As a society, we MUST put real energy, innovation, and investment into repairing and strengthening our health and public health systems. The new normal cannot fall back to a pre-COVID normal. We must be bigger, better, and smarter. This means the very notion of for-profit healthcare needs to be fixed. In public health, we must figure out how to get out of the cycle of panic and neglect through preparation. We are LESS prepared for the next pandemic, given loss of trust, polarization, changing information echo-systems, and mis/disinformation.
Sadly, I’m starting to see denial and wishful thinking. I hope this changes as it will definitely not be another 100 years before the next pandemic emerges to grip the globe in a choke hold.
In the U.S., the end of the emergency is coming. I agree with this decision, but this certainly isn’t the end of COVID-19 or public health threats. In fact, this end is the beginning. We have our work cut out for us.
“Your Local Epidemiologist (YLE)” is written by Dr. Katelyn Jetelina, MPH PhD—an epidemiologist, data scientist, wife, and mom of two little girls. During the day she works at a nonpartisan health policy think tank and is a senior scientific consultant to a number of organizations, including the CDC. At night she writes this newsletter. Her main goal is to “translate” the ever-evolving public health science so that people will be well equipped to make evidence-based decisions. This newsletter is free thanks to the generous support of fellow YLE community members. To support this effort, subscribe below:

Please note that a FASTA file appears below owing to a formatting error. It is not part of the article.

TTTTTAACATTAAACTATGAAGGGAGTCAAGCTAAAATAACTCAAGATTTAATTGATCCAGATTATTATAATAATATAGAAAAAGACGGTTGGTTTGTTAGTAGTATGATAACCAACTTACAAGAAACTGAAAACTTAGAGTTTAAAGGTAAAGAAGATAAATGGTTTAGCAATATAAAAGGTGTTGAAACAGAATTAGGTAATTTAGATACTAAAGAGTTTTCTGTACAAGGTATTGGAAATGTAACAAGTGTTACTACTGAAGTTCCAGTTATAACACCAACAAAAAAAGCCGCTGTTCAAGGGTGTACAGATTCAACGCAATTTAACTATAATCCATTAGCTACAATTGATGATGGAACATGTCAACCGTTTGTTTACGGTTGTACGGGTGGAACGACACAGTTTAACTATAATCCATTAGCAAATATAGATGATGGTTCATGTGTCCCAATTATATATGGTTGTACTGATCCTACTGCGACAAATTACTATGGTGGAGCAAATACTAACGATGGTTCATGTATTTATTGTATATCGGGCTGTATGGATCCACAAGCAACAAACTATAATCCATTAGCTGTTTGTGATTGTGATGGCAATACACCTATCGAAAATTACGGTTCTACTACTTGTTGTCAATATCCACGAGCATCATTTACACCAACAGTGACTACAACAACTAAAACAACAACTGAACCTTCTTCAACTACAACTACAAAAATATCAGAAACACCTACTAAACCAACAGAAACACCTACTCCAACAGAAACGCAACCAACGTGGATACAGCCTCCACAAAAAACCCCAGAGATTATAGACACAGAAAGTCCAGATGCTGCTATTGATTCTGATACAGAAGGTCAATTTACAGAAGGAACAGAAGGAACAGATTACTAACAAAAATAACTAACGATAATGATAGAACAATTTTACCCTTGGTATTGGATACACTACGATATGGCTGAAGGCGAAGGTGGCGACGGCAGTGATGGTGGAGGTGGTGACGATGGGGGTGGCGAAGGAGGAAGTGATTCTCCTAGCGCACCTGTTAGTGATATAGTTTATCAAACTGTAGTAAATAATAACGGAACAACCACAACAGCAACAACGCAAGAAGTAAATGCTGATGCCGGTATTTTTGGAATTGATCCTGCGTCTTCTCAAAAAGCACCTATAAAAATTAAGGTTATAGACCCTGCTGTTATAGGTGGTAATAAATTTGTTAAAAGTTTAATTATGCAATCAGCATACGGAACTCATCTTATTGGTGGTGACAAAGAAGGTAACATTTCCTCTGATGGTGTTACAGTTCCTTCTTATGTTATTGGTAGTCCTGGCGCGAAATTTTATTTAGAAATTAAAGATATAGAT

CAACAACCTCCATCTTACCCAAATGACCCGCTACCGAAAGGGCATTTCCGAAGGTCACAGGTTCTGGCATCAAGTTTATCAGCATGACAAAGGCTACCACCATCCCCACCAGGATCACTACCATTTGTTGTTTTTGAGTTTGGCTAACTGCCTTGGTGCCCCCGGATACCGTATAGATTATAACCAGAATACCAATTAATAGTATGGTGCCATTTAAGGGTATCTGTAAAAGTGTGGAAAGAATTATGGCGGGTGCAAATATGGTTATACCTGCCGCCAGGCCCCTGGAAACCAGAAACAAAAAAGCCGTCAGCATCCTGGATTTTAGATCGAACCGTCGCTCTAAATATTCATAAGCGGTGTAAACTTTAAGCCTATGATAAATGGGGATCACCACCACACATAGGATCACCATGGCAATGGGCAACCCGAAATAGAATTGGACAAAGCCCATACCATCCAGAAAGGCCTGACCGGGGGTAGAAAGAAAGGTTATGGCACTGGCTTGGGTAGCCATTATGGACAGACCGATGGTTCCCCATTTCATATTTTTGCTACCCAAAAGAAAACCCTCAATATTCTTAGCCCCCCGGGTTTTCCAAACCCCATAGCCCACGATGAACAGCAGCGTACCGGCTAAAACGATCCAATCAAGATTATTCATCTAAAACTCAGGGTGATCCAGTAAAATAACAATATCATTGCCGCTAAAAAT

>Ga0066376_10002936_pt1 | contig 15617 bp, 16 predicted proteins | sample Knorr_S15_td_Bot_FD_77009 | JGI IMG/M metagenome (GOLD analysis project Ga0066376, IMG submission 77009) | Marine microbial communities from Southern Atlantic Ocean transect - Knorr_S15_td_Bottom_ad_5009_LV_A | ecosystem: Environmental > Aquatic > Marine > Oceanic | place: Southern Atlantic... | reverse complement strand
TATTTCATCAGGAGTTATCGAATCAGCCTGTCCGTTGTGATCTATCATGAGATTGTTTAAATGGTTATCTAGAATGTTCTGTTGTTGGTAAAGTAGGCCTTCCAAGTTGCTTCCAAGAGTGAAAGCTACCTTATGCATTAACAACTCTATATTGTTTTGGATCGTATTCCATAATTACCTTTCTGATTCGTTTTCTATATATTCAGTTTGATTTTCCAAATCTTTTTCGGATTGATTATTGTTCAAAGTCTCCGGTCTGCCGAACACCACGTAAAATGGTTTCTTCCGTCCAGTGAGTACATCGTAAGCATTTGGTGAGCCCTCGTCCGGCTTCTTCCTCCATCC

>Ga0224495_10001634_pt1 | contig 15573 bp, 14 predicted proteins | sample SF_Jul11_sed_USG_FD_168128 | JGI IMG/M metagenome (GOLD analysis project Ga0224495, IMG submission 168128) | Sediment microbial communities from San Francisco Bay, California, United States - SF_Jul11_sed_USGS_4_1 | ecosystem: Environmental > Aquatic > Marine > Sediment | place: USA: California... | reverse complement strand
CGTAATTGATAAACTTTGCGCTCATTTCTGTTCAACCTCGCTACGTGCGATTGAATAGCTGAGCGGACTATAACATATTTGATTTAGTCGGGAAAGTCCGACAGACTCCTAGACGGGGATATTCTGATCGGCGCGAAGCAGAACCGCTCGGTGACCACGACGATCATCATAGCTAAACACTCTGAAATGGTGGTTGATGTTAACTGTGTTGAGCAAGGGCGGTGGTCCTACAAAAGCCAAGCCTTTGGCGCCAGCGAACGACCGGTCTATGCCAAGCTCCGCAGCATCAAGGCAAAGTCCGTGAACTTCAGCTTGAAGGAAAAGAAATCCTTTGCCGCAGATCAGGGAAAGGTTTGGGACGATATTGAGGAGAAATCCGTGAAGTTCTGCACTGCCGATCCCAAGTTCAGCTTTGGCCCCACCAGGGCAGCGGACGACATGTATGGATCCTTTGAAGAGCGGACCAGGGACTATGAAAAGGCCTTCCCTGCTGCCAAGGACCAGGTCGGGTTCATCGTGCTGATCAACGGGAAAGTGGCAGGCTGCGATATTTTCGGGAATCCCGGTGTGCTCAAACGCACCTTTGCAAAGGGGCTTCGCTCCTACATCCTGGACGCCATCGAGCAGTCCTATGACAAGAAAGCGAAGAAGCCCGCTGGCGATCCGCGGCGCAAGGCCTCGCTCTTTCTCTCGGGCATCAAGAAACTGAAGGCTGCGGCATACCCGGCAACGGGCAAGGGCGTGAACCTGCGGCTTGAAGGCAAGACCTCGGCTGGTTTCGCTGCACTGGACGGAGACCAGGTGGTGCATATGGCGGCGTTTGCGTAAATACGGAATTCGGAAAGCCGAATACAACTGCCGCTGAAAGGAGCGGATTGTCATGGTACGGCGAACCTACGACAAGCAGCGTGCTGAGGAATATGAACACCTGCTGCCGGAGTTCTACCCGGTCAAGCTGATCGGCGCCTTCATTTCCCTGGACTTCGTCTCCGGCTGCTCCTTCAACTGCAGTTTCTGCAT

You wrote : "Sadly, I’m starting to see denial and wishful thinking." Starting?? Personally, I think that's been happening for some time. No masks, "it's over", "I stopped thinking about the deaths". I do agree that we need to figure out a way to adjust to the fact that it's not going away, but as someone who is high risk, I just feel increasingly isolated and stigmatized. Apparently people who mask on planes are being harassed.
I always appreciate your approach to delivering serious information with a practical acknowledgement of what works for real humans and how we truly behave. But I think this piece (and much of the greater conversation about whether this is an "emergency") really overlooks the very real data about not just the Long Covid we've heard about—ongoing sequelae like fatigue, brain fog, etc—but the amplified cardiovascular risks, the damage to multiple organ systems, the long-term degradation ofthe immune system. I feel we can't look at the Covid picture as an acute illness that causes lots of disruptions and inconvenience. It has to be acknowledged that we're setting up literally all of society for increased long-term health problems, and that we're also rapidly accellerating those problems for those who are already immunocompromised and/or at higher risk. This goes WAY beyond it being annoying to have your kid home from daycare and is actually a *humanitarian* emergency.